HR Audit: 101
A Nonprofit HR Solutions White Paper
By: Sidney Abrams Senior HR Consultant, Nonprofit HR Solutions
Do you lie awake at night thinking about questions such as:
Is my organization in compliance with federal and state guidelines requiring that certain information be posted in view of all employees and applicants? Are my organization’s jobs properly classified as exempt and non-exempt? Would these classifications pass a Department of Labor audit? Why does my organization have difficulty attracting and retaining qualified employees? If the answer is anything other than “never,” it may be time for your organization to consider conducting an HR audit. An HR audit is a comprehensive assessment of the organization’s HR function, its structure, systems and procedures, and value delivered to the organization. An audit identifies the relevant effectiveness (or lack thereof) of human resource management practices within an organization as well as measures compliance with ever-changing rules and regulations. A properly executed audit will reveal potential areas of concern and provide recommendations for their remedy.
Why an HR Audit
It is a common fact that many nonprofit organizations are unable to employ a human resource professional to manage the function. HR is often managed by staff from the finance or administrative teams. More often than not, in nonprofits fortunate enough to have an HR professional, this person may also wear many non-HR hats. Either of the above are scary propositions, given the often cumbersome oversight of federal, state and local government regulatory authorities. An organization that is unaware of its HR responsibilities is an organization precipitously close to incurring a costly fine or lawsuit. Examples of penalties include:
DOL fines of $1,100 for any violation of failing to pay overtime to non-exempt employees;
OSHA penalties as high as $10,000 for failing to post required safety notices or keeping accurate records; and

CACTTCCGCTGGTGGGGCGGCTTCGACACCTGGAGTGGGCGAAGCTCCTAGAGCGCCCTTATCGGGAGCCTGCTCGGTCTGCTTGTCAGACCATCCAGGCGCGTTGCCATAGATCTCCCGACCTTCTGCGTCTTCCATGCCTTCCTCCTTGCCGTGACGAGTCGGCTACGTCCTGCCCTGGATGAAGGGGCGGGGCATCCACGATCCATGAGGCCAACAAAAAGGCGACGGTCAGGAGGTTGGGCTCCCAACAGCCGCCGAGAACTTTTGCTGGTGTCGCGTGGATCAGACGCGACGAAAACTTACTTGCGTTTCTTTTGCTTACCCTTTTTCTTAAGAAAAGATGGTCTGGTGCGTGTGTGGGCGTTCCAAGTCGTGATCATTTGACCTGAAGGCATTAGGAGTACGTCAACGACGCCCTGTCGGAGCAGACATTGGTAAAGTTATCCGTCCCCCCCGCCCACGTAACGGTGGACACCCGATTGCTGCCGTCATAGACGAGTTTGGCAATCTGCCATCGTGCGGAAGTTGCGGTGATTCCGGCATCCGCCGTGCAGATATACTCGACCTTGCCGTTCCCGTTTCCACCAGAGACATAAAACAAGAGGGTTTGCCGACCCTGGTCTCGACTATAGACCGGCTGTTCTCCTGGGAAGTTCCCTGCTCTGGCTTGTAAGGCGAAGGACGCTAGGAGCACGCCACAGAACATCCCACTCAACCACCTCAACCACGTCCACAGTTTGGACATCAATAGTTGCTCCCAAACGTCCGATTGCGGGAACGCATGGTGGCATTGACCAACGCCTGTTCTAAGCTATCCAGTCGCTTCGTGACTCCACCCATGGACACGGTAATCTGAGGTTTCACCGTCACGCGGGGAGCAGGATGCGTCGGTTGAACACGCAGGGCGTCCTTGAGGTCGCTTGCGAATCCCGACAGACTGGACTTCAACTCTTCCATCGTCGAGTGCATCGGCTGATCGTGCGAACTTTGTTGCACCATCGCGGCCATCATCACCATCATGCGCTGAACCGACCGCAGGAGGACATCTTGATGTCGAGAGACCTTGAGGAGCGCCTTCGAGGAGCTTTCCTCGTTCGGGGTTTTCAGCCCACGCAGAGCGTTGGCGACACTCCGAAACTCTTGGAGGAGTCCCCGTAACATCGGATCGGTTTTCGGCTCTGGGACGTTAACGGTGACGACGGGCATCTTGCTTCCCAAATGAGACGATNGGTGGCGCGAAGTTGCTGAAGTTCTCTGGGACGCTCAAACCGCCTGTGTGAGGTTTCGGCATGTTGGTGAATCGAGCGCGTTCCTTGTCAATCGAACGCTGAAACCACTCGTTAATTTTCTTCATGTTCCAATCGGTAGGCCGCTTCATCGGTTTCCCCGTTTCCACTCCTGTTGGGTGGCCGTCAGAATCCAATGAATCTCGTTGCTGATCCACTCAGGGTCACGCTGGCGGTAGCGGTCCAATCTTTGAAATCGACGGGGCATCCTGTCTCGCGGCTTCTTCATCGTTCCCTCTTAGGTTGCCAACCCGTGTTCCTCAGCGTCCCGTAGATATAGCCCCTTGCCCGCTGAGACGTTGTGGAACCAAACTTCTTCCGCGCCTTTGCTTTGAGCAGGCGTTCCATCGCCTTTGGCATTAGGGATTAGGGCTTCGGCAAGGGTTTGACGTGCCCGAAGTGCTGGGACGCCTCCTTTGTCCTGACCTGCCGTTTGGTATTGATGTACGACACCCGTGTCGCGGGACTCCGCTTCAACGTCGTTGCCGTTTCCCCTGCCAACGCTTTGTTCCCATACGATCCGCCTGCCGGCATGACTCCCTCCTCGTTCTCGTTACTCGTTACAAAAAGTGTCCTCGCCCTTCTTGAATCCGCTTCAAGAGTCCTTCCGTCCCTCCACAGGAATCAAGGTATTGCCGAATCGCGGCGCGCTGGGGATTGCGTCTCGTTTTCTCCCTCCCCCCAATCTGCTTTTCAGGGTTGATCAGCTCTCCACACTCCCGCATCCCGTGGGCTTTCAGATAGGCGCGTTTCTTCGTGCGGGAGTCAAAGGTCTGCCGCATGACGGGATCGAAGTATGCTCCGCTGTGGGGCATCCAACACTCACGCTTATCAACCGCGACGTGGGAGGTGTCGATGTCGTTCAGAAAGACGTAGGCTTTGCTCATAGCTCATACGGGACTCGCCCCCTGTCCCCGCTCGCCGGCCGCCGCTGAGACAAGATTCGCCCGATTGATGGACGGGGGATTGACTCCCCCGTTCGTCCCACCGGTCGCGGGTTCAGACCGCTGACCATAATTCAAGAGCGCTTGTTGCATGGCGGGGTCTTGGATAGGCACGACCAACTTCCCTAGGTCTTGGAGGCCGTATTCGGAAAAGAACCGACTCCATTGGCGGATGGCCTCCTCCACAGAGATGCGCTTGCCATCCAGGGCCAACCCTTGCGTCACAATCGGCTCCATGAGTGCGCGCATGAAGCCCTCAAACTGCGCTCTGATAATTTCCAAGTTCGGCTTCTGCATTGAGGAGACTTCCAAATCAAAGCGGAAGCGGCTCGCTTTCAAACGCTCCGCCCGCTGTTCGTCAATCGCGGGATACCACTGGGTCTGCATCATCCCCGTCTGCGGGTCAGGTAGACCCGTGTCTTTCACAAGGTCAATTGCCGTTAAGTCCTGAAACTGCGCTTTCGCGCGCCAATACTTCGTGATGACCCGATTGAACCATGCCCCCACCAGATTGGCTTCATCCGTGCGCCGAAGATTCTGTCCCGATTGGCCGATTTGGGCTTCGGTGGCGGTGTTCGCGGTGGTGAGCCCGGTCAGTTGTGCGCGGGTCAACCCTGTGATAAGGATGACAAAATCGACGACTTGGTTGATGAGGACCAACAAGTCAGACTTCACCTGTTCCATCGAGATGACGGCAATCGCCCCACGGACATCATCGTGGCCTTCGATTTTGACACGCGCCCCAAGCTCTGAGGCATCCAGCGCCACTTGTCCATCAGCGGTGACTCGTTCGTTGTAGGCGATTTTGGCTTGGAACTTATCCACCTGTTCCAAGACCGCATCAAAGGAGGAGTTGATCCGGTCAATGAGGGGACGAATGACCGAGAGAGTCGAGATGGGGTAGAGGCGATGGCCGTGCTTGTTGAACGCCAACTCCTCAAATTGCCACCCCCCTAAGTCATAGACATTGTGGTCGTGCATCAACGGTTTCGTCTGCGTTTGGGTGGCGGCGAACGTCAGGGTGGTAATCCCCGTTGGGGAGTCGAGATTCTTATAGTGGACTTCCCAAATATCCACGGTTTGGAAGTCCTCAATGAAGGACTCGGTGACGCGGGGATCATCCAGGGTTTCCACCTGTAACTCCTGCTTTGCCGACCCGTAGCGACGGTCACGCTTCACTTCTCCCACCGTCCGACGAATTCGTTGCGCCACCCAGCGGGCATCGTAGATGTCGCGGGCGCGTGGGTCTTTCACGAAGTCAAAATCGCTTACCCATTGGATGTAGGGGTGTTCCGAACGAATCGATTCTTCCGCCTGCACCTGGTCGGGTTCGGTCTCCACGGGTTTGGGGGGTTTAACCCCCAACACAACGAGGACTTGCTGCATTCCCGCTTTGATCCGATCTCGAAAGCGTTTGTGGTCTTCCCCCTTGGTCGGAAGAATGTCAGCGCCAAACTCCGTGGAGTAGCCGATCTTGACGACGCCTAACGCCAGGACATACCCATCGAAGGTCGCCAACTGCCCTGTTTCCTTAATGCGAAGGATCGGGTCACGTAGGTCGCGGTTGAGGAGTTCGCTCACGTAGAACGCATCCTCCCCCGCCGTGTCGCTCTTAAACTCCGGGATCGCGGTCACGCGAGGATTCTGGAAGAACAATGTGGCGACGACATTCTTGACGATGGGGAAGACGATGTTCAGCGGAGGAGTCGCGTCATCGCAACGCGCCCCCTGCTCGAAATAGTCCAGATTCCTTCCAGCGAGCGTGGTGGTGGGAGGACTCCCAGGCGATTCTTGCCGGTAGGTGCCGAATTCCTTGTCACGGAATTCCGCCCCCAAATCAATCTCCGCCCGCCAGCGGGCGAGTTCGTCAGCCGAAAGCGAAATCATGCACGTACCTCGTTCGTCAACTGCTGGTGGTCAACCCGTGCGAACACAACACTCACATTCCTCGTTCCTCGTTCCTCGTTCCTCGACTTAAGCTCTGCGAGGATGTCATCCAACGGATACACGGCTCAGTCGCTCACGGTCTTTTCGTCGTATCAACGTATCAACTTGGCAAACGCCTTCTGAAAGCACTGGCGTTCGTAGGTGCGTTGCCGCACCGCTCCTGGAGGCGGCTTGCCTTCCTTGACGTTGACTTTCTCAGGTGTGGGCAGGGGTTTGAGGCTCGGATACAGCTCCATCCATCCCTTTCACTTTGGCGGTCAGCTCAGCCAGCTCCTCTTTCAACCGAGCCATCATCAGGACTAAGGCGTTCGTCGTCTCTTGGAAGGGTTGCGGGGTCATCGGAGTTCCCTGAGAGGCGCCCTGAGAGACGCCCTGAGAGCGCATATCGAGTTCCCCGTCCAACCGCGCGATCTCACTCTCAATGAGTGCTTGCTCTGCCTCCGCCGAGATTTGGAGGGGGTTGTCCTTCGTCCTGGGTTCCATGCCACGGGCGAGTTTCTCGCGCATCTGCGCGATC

IRS penalties of $100 per day per violation and ERISA penalties of $110 per day per qualified beneficiary for COBRA non-compliance, in addition to damages and court/attorney fees.
HR Audit: 101 May 2010 Page 2
These examples point to the significance and importance of compliance. HR compliance means knowing the laws that apply to your organization, developing policies to support the laws and ensuring policy knowledge and consistent application. Above and beyond compliance, effective HR management practices can accelerate organizational development and make a positive impact on organizational financial performance. For example, an audit will review policies and procedures and ensure consistent application across the organization. Fair policies that are applied consistently can lead to improved employee productivity which can positively impact employee satisfaction and retention. With the cost of turnover calculated minimally at 100% of an employee’s salary, the value proposition for an HR audit is extremely compelling; it likely will pay for itself many times over.
Steps Involved in an HR Audit
HR audits can be – and often are – completed by an internal HR practitioner. However, utilizing an unbiased third party or external consultant to review HR files and interview members of management about HR policies and practices brings added value, objectivity and credibility to the process that an internal HR professional cannot. Typical audits begin with an extensive document review and data collection process. Examples of discoverable items include personnel and I-9 files, 5500s and plan documents, job descriptions, applicant flow records, hiring/termination checklists and policy manuals. This first step will likely include on-site and off-site reviews. Organizations should make sure that only non-confidential documents without personally identifiable information leave their offices. Subsequent to the...
Please join StudyMode to read the full document